We had meltdowns over the tablets on a regular basis at least once or twice a week and when you have more than one kid those really start to add up. We started down the path of minimalism and I regularly looked at the Kindle’s and thought about how much I disliked them. They caused anxiety in me. I tried instituting a system of fasting one day a week from technology and they were like little junkies going through withdrawals, it made me endlessly angry.

Then one Thanksgiving they broke their charge cords for the last time. I had already replaced them many times before and I was done. I told them I wouldn’t be spending any money until Christmas and maybe they’d get new chargers in their stockings. The next month was an interesting one. The first two weeks they were just awful and whined about the Kindle’s every single day at 1 pm and would throw down and cry until 2 pm when the Kindle’s would have turned off. Then all of the sudden they forgot about them. They realized they weren’t getting what they wanted and they moved on. They started playing with their toys more, building and laughing, working together and being kids.

Christmas came and I had the charge cords but I never gave them to the kids. We’ve been tablet free for 4 years now and it has been wonderful. We do have a Switch game system that they got for Christmas last year, but we practice not throwing fits when they are told to stop playing - how do we do that you ask? Jason will randomly tell them to stop for an undefined period of time. They might play for 3 minutes and be asked to stop for 20. They might play for 20 and be asked to stop for 5. It is random and if they throw a fit they don’t get to go back to it.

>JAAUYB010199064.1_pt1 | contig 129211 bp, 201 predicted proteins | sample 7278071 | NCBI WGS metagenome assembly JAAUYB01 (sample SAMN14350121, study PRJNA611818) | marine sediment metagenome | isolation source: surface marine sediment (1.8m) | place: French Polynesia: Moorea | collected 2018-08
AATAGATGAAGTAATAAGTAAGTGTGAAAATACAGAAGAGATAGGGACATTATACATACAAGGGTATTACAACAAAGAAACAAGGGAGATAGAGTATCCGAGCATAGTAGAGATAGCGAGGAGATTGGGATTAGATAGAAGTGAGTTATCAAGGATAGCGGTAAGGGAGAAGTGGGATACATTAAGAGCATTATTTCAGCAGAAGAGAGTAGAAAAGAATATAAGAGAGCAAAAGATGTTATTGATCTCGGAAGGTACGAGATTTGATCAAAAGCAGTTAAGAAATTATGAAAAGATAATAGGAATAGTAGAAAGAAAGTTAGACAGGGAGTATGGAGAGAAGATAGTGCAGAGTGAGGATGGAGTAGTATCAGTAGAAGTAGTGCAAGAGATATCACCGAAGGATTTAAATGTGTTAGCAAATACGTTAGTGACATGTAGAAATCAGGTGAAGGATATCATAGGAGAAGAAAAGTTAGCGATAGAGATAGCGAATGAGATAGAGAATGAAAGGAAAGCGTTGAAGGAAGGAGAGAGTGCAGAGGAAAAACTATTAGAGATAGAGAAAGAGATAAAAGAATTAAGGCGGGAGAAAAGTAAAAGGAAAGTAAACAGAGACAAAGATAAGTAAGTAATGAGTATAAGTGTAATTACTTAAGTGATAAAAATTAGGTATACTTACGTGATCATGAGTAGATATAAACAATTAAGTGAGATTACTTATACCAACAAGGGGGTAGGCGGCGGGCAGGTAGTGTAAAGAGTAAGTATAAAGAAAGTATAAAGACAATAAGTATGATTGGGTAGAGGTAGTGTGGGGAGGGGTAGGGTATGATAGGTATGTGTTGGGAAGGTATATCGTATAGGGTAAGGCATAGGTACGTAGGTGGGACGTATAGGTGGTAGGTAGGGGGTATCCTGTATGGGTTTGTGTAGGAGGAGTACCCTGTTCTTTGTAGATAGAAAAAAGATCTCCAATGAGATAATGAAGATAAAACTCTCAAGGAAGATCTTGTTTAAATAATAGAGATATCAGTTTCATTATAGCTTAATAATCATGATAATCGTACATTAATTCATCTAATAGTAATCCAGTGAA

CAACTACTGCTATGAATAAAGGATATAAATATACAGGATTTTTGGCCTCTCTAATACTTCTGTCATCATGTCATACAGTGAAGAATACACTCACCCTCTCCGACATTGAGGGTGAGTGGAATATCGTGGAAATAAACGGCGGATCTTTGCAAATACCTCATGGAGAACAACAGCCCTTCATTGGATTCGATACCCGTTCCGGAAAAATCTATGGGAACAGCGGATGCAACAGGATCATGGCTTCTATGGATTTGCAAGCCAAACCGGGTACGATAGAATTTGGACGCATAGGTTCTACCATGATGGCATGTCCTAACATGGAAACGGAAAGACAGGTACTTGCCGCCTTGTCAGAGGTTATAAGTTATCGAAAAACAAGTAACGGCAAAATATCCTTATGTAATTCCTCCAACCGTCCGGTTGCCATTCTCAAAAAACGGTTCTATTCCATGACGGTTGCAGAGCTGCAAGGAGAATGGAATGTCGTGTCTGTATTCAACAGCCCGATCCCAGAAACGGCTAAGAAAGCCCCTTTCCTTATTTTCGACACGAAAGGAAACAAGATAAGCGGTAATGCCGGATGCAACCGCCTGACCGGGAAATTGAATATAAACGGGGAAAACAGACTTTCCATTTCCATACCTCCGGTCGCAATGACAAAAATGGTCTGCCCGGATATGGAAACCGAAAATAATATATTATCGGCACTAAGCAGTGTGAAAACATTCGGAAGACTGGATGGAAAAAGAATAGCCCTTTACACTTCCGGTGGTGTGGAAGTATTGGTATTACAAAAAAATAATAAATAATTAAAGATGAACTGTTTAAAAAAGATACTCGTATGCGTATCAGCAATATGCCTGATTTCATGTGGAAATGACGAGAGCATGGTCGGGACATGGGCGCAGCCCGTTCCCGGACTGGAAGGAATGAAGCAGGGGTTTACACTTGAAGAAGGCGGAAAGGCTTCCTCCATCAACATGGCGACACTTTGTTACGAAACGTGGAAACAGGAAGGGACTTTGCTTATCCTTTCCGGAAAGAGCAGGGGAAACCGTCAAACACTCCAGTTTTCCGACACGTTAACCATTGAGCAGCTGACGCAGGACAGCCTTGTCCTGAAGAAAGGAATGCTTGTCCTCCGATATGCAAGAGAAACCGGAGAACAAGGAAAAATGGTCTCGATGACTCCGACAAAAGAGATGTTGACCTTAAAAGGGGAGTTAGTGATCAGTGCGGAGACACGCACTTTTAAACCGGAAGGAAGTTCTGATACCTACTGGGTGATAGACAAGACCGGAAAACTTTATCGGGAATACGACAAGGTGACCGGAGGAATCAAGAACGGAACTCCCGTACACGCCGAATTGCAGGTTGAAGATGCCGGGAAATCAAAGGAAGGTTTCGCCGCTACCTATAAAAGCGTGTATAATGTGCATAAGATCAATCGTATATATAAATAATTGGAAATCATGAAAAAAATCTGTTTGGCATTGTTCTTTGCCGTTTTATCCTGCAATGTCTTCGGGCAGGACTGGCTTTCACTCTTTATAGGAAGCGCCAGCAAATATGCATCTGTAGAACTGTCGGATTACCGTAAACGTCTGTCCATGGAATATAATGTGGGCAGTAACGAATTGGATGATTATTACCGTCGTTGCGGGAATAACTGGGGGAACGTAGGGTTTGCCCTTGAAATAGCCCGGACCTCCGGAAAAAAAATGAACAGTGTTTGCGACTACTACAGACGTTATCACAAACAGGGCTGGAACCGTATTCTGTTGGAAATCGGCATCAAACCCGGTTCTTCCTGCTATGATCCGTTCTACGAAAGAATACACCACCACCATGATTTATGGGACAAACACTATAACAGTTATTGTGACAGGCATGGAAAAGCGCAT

I am okay with the Switch because we had some strict guardrails in place from the very beginning and because they play together on it. It is a community thing and they invite friends over which feels less like they are isolating themselves and diving into technology without direction.

On occasion, they ask if they can get Kindle’s again but I tell them only the book readers not one with games and they are mostly disinterested in that idea.
  • Wireless

    But your kids will feel attached to them
  • Simple & Functional

    But they may cause tantrums
  • Everywhere

    But you better have boundaries

Read more: Kindles Tablets and Other Devices we CAN Live Without

Podcast and Overcoming my Fear

New Things Abound

Overcoming My Fear

 

I'm Launching a Podcast

In mid-September when the Conversation Journal launches I will also be launching a podcast to help support parents in their efforts at having conversations with their kids. The podcast will feature real-life conversations between parents and their kids, tips and interviews with seasoned parents, and conversational tools to help parents.

This process has been incredibly scary and I've shed more than a few tears - I mean have you ever had to listen to your own voice? It is strange and uncomfortable for someone who prefers to stand behind the star.